Five Mutable Arabesques

Fine Arts. a sinuous, spiraling, undulating, or serpentine line or linear motif

Timurid Tile, late 14th century; Print by Zuhair Murad; Reflection in Cobalt Teal by Shira Toren
Handmade items to buy (clockwise): Pickup Truck Print by Chey Anne Sexton; Necklace by Frank Ideas; Landscape Print Set by Eve Sand; Cuff by Soul Azul; Earrings by Kristin Perkins; Desk Clock by Sea Lamb Glass; Necklace by Niknaz; Tote by Mery Bradley

1) The curved head of the streetlamp watches its stiff body sprout into the laughter of two girls, who tie a threadbare rope around its waist and take turns pushing off the curb. Suspended in a loop of their own making, they catch last drops of daylight before the lamp begins its fatal beat, accompanying the rhapsodies of insomniacs.

2) A flock of starlings ripples in continuous transformation, each pair of wings adjusting to the tilt and direction of its seven nearest neighbors.

3) I open the back door and just as I’m about to follow the staircase, a spiral folded neatly beside a cobbled street curved in the same direction, a man on a bicycle pedals past the last turn, which leads down into the wine cellar. Maybe today I won’t go down to retrieve a bottle.

4) Artemis begins the thought, which travels down marble flesh relaxed in contrapposto and twists with crossed legs, leaping from her bare ankle to the loafered toe of a guard, off duty, resting his foot on her pedestal and finishing the thought on the margins of a discarded brochure.

5) I wait in line for the water fountain in Central Park, avoiding eye contact with the caricaturists eager to poach their next victim, when my well-rehearsed “no, thank you” encounters a question ill-suited to its brevity: “what’s your favorite way to get through the park?”

Five Fleeting Labyrinths

Meticulously, motionlessly, secretly, he wrought in time his lofty, invisible labyrinth.
- Jorge Luis Borges

Bowl, 10th century, Samarqand; Photo by Guy Cohen; Fashion by Carolina Herrera
Handmade items to buy (clockwise): Ring by Leander D’Ambrosia; Necklace by Ksemi; Necklace by Birken Knits; Bracelet by Sid Kassidy; Vase by Manos; Necklace by Hypho; Monks by Manjuzaka; Ring by Monica Hirsch

1) The peach, split, drips down my thigh, wandering through the thin layer of dust built during the hours I spent next to the open window of a train snatching particles of sandstone on its way through a landscape startled out of sameness only by the station surrounded by crates of overripe peaches.

2) The lotus root dips its parched skin in pale grey water and dissolves, now into ink flowing from the pen of a madman, now a Roman widow weeping, now oil spilling poisonous tendrils from a ship, before coming back up for air as a lotus root.

3) The cinnamon I tap into the bottom of my cup before pouring on coffee resurfaces, after a few sips, just below the inner rim; I wipe it with my finger and reach for the pot to pour a few more sips of coffee, hold the cinnamon.

4) The eyebrow of a man in Alicante invites me to follow the melody of six hands poised in a gesture of relaxed intimacy, but as I try to find evidence of touch, the points of contact, fingertips on palms, palms through coarse hair, remain elusive, dissolving into habits that, to passing strangers, appear as abstractions anchored by an eyebrow.

5) The bicycle wheel, wet with the last drops of my ice water, rolls through the gas station and leaves a mark that mimics cracks in the pavement before it falls, the sun erases its brief, glistening flirtation, and I roll it back into the shadows harboring a pile of other, useless wheels.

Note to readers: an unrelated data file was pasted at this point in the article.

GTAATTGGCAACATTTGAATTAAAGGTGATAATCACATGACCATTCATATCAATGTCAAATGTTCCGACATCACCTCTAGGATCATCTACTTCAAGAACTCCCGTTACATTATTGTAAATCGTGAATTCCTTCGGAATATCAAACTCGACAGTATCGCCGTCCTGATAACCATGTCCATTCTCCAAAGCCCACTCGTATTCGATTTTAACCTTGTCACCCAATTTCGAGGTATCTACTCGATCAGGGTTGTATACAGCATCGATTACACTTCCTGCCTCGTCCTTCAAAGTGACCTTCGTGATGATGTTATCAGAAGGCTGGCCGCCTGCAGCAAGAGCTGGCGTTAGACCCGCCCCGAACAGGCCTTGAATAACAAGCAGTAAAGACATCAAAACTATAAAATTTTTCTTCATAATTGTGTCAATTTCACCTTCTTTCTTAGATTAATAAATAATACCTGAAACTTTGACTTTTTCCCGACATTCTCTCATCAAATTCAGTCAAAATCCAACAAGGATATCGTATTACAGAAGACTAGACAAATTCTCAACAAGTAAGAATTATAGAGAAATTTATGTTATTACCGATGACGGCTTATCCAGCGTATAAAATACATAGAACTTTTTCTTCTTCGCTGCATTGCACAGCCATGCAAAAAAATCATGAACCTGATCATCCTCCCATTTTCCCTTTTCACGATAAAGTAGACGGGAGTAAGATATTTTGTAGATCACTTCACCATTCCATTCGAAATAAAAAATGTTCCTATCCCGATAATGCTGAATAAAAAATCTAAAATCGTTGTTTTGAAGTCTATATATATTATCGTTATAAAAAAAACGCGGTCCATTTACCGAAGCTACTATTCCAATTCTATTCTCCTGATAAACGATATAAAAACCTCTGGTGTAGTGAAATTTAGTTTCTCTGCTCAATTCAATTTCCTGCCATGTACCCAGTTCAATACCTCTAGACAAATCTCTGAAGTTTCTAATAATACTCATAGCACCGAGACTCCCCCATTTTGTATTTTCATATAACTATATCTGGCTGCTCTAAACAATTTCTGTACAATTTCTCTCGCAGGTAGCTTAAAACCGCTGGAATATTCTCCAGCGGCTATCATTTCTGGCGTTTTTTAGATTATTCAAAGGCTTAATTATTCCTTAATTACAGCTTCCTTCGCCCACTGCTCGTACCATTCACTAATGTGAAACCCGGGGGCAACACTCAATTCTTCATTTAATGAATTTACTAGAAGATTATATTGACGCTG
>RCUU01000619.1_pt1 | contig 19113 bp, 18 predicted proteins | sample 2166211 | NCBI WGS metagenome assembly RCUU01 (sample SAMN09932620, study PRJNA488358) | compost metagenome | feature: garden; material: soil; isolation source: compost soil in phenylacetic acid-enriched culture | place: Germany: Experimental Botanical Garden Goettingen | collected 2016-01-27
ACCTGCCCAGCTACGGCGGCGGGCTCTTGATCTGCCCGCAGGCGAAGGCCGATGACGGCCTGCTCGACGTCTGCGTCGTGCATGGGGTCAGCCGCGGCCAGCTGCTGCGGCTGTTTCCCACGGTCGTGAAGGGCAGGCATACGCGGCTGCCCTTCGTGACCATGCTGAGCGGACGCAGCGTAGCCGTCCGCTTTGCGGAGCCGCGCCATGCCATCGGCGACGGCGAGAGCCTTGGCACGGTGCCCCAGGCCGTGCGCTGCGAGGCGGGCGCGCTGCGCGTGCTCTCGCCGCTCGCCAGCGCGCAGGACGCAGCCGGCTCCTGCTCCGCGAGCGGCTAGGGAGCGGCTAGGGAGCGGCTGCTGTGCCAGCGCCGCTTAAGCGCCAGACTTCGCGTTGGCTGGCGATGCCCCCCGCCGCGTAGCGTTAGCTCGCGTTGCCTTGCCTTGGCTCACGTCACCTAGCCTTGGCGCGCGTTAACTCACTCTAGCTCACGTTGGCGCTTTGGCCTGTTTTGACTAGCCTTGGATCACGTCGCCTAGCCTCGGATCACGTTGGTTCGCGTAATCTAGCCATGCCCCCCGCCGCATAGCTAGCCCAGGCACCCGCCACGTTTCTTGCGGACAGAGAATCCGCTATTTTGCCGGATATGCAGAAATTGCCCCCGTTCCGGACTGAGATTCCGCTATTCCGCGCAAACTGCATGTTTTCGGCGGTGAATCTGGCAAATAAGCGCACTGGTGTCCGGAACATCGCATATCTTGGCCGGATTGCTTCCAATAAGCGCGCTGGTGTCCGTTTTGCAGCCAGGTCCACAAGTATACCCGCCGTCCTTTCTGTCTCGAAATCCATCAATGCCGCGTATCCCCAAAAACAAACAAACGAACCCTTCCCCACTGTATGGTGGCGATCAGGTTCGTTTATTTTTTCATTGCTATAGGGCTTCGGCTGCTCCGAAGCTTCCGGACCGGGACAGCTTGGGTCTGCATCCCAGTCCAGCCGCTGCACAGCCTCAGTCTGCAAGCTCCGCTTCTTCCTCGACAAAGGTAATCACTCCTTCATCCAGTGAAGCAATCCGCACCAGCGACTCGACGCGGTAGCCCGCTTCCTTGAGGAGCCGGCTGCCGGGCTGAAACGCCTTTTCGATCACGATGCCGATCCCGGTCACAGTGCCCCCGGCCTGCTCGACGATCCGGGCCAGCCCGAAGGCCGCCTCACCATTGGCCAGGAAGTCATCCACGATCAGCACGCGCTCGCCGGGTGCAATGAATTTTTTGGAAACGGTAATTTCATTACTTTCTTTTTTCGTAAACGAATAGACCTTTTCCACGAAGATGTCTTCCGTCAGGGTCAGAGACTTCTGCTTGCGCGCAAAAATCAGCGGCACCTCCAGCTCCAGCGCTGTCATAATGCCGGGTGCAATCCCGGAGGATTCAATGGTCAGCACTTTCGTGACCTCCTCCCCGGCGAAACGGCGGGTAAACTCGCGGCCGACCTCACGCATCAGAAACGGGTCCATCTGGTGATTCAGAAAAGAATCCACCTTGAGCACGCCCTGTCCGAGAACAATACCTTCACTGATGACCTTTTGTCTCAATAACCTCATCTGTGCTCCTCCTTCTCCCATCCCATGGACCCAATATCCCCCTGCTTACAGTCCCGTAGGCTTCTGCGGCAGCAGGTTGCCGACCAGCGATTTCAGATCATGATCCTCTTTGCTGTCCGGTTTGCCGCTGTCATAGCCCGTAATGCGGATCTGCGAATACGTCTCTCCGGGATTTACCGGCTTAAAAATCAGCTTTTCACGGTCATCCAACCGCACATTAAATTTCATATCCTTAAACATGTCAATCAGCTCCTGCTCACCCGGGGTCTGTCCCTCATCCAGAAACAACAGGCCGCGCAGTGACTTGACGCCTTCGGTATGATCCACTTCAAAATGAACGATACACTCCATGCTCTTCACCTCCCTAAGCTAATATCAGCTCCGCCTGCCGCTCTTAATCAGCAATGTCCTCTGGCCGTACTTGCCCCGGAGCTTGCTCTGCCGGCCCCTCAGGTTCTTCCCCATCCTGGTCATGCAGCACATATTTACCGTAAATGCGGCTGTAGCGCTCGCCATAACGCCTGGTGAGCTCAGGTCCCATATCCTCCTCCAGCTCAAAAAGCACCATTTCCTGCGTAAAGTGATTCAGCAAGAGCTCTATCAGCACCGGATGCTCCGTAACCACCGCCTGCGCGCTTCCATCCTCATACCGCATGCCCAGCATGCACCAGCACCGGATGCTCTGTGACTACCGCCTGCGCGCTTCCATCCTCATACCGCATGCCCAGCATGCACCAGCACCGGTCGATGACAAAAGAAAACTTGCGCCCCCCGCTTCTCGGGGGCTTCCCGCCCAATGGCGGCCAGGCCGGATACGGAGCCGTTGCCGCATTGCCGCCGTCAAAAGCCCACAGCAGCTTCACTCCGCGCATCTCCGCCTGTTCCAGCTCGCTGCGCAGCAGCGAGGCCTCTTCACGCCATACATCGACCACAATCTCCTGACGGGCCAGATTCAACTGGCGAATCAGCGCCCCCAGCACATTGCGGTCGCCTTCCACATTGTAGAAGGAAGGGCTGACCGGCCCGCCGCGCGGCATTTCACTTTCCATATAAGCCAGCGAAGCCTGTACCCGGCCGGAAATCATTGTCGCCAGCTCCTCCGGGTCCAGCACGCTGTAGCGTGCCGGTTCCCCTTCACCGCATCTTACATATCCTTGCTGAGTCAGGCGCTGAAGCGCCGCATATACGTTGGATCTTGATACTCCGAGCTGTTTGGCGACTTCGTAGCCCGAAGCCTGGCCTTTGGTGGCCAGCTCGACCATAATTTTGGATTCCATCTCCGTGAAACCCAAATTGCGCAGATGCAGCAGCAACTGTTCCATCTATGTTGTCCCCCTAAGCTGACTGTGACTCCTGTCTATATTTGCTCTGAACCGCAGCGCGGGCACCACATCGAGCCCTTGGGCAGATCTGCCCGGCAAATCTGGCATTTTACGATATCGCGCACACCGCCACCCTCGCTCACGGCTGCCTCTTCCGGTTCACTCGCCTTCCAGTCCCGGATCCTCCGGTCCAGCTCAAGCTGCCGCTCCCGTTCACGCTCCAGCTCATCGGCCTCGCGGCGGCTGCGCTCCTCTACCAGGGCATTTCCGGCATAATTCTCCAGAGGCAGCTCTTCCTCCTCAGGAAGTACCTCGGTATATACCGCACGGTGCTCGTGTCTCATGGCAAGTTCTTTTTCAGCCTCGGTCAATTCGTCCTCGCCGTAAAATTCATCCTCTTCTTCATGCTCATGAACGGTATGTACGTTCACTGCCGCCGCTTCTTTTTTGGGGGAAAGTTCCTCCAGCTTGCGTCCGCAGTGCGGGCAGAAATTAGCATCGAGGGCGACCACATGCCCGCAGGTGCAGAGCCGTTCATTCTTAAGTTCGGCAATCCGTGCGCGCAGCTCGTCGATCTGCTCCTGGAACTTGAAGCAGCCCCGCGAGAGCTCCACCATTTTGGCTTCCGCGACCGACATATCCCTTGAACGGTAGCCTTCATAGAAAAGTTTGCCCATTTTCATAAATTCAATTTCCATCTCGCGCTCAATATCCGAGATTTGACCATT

The Bridge

On the glassy surface of the water float lilies, those extraordinary aquatic plants whose large leaves spread wide and whose exotic blossoms are curiously unsettling.
– Maurice Guillemot

Claude Monet, Water Lilies, 1903; Faience Wall Tiles; Fractured Blond by Ken Holden, 2008
Handmade items to buy: Studs by Juliane Blank; Scarf by Hartig Originals; Scarf by Kitten Whiskers Knits; Monet Bag by Marilynn; Vase by Art Seymour; Tote by Marieke Jacobs; Napkin by Rasa; Mug by Becca Grogan

When Maurice Guillemot came to visit Monet’s home in Giverny in August 1897, he spent the morning in his floating studio on the Seine and the afternoon relaxing near the water lily pond. His remark that the “colors are fluid, with marvelous nuances, ephemeral as a dream” articulates Monet’s interest in painting the same landscape elements multiple times. His brushwork floated between the tangible and evanescent, the morning mist or play of light that seems too fleeting to be real. In a broader context, his work floats between the Impressionist occupation with the observable landscape and the move towards abstraction.

Claude Monet, Morning on the Seine, Giverny, 1897; Eventide by Michael Abrams; Obstructed View (Boulderstone) by Axel Antas;
Handmade items to buy: Wide Open Spaces by Tara Sinclair; Nunofelt Scarf by Pure Silk; Scarf by Klara; Back to You by Blue Algae; Scarf by Ksavera; Ghosts of Yellowstone by Victor; Landscape by Amy Theiss Giese; Scarf by Ayelet Iontef

Guillemot’s comment on the mutability of Monet’s world is, oddly enough, fitting for these faience wall tiles that date back to the third millennium B.C. What could be more different than morning mist and material kept in a pyramid for thousands of years? And yet the tiles could be little snapshots of Monet’s paintings. Both have a nuanced surface of green, blue, and specks of white. Faience was made by applying glazes to crushed quartz, a complex process of layering much like Monet’s own brushwork. The funerary apartments these tiles inhabited lay between this world and the afterlife – a bridge, so to speak.


Cats have been a viral sensation since Ancient Egypt. To add fuel to fire, we’ve put together a diverse group of feline incarnations.